Within the japanese Afghan metropolis of Herat, 18-year-old highschool pupil Somaya Faruqi adjusts a suction cap as she places the ending touches earlier than unveiling a low-cost, light-weight ventilator created by her and 6 different younger girls.
The all-female Afghan Robotics Crew, which has received worldwide awards for its robots, began work in March on an open-source, low-cost ventilator because the coronavirus pandemic hit the war-torn nation.
It took the staff virtually 4 months to finalise the ventilator, which is partly based mostly on a Massachusetts Institute of Know-how (MIT) design, they usually acquired steerage from consultants at Harvard College.
The system is simple to hold, can run on battery energy for 10 hours, and prices roughly $700 to supply, in contrast with the $20,000 worth of a standard ventilator.
“We’re delighted that we have been capable of take our first step within the subject of drugs and to have the ability to serve the individuals on this space as nicely. All members of our staff really feel glad as a result of after months of exhausting work, we have been capable of obtain this outcome,” Faruqi instructed Reuters.
Though the ventilator nonetheless has to bear closing testing from well being authorities earlier than it may be used, officers welcome it in a rustic with solely 800 ventilators to deal with the fast-growing variety of coronavirus instances in a well being system broken by a long time of conflict.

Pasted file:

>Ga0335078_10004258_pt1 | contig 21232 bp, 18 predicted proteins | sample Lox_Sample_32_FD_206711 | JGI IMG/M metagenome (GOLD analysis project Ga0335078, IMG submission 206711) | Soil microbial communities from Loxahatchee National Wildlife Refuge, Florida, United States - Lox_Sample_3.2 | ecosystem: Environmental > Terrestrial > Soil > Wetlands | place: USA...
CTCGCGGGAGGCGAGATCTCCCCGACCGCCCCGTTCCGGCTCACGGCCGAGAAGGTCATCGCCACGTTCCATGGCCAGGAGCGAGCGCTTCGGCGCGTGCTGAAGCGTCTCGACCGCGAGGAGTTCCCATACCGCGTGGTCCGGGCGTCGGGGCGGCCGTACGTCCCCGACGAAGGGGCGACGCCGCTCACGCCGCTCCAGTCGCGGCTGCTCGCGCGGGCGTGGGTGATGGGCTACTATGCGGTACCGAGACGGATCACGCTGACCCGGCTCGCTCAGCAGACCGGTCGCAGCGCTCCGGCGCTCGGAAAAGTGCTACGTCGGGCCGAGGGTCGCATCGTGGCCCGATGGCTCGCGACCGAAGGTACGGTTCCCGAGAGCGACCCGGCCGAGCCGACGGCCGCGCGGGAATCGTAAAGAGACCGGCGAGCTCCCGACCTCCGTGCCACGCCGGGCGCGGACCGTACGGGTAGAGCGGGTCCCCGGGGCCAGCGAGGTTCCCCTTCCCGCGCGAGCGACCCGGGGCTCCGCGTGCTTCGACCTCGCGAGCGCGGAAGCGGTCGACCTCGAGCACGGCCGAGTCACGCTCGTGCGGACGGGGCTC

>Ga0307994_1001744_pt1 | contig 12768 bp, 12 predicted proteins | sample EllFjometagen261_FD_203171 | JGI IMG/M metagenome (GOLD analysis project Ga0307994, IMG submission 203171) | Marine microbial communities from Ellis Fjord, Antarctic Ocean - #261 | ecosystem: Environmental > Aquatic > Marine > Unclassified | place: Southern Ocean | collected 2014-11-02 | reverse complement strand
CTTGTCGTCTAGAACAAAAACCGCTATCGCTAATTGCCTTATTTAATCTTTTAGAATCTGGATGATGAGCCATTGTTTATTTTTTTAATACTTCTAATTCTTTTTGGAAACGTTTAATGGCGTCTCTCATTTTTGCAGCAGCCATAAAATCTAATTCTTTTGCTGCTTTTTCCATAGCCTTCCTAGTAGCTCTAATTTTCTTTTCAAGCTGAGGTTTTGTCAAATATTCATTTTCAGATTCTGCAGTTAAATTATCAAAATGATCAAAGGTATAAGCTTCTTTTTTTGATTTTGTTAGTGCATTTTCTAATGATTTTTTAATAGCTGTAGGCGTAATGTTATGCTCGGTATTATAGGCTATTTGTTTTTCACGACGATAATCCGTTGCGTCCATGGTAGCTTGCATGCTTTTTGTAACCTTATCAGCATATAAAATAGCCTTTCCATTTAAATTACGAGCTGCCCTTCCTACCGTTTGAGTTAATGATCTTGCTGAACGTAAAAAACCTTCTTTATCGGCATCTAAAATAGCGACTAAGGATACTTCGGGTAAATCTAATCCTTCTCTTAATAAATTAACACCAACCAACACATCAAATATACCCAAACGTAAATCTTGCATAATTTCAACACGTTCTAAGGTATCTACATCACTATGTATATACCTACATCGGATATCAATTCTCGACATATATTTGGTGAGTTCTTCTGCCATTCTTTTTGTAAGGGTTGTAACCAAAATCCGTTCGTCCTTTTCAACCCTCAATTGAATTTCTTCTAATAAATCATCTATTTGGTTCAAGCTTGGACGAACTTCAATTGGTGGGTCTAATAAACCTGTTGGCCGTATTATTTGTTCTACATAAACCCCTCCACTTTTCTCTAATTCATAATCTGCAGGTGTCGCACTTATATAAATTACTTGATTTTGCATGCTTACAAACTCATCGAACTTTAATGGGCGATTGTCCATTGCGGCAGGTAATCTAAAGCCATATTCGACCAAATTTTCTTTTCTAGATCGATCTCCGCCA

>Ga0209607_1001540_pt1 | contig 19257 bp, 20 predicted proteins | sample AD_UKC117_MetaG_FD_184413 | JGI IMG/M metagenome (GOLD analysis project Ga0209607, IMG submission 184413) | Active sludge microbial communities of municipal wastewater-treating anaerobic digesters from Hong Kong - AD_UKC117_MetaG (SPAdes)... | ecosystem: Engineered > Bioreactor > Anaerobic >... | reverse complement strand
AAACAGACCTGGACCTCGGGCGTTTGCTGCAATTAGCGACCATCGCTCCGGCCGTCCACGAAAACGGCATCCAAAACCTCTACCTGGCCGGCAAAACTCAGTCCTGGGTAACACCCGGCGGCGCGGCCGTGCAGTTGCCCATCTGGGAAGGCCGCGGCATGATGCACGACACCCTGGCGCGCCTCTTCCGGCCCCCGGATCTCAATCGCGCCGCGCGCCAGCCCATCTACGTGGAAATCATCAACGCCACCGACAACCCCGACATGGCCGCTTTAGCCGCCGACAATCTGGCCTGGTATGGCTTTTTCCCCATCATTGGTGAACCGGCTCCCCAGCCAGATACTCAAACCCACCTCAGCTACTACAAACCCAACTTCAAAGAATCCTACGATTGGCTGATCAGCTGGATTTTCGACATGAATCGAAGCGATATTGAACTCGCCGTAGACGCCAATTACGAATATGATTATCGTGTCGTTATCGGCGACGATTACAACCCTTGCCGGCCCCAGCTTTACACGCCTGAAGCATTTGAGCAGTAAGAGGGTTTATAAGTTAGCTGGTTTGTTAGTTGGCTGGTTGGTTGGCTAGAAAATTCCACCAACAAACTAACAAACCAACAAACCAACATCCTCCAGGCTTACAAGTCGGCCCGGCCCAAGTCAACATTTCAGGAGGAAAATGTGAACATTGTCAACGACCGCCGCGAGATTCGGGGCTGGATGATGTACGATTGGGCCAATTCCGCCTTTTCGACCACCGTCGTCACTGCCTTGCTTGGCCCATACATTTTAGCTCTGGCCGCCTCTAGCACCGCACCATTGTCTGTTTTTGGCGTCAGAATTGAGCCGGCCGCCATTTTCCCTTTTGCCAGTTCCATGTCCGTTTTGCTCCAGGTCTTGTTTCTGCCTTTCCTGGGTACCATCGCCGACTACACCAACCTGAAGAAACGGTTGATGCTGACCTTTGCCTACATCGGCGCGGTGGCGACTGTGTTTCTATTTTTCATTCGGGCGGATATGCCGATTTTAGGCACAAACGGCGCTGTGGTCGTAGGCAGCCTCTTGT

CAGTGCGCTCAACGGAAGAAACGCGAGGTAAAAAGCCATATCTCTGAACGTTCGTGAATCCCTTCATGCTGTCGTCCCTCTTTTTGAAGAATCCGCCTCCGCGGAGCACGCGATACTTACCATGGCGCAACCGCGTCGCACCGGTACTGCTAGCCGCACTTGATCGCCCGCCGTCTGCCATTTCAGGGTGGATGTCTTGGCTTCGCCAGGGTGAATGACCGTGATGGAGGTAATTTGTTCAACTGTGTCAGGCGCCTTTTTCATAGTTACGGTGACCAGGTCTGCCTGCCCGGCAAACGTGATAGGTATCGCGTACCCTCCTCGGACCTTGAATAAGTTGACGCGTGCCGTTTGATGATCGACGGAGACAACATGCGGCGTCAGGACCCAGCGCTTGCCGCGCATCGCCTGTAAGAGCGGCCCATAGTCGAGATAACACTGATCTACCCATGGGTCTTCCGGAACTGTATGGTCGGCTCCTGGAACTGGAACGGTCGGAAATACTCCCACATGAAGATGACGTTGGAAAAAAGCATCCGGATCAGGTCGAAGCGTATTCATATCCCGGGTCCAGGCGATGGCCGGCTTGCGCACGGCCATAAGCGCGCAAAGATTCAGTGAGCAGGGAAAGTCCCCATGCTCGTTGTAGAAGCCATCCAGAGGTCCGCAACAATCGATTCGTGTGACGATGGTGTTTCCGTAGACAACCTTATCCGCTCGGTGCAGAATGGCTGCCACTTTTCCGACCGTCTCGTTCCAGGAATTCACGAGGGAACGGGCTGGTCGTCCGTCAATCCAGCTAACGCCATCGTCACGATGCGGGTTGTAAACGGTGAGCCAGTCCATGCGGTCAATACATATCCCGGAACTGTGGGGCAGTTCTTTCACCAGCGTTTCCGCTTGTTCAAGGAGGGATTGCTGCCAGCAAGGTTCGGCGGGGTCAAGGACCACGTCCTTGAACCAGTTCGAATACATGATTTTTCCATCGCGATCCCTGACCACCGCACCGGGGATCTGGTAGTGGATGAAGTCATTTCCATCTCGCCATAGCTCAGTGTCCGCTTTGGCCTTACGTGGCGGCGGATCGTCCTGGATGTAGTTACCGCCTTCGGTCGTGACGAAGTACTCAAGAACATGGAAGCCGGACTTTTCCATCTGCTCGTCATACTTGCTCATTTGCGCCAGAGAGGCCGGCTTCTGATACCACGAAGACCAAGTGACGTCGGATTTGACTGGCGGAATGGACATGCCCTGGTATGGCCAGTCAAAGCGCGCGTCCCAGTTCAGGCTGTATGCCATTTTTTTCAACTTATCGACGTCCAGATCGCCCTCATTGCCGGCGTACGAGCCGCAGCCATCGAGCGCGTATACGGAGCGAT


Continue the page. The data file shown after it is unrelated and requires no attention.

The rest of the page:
Well being Ministry spokesman Akmal Samsor mentioned as soon as the ventilators have been permitted they’d be rolled out in Afghan hospitals and the design shared with the World Well being Group.
“We recognize the initiative and creativity in Afghanistan’s well being sector…after they’re permitted, we are going to use these ventilators and we’re decided to contract with firms so we are able to additionally export them,” he mentioned.
Afghanistan has recorded round 35,500 COVID-19 instances and 1,181 deaths, although consultants warn the true rely might be far greater as a consequence of low testing charges.
(Reporting by Storay Karimi, Jalil Rezaee and Orooj Hakimi; extra reporting by Hameed Farzad and Sayed Hassib; writing by Charlotte Greenfield, enhancing by Ed Osmond)
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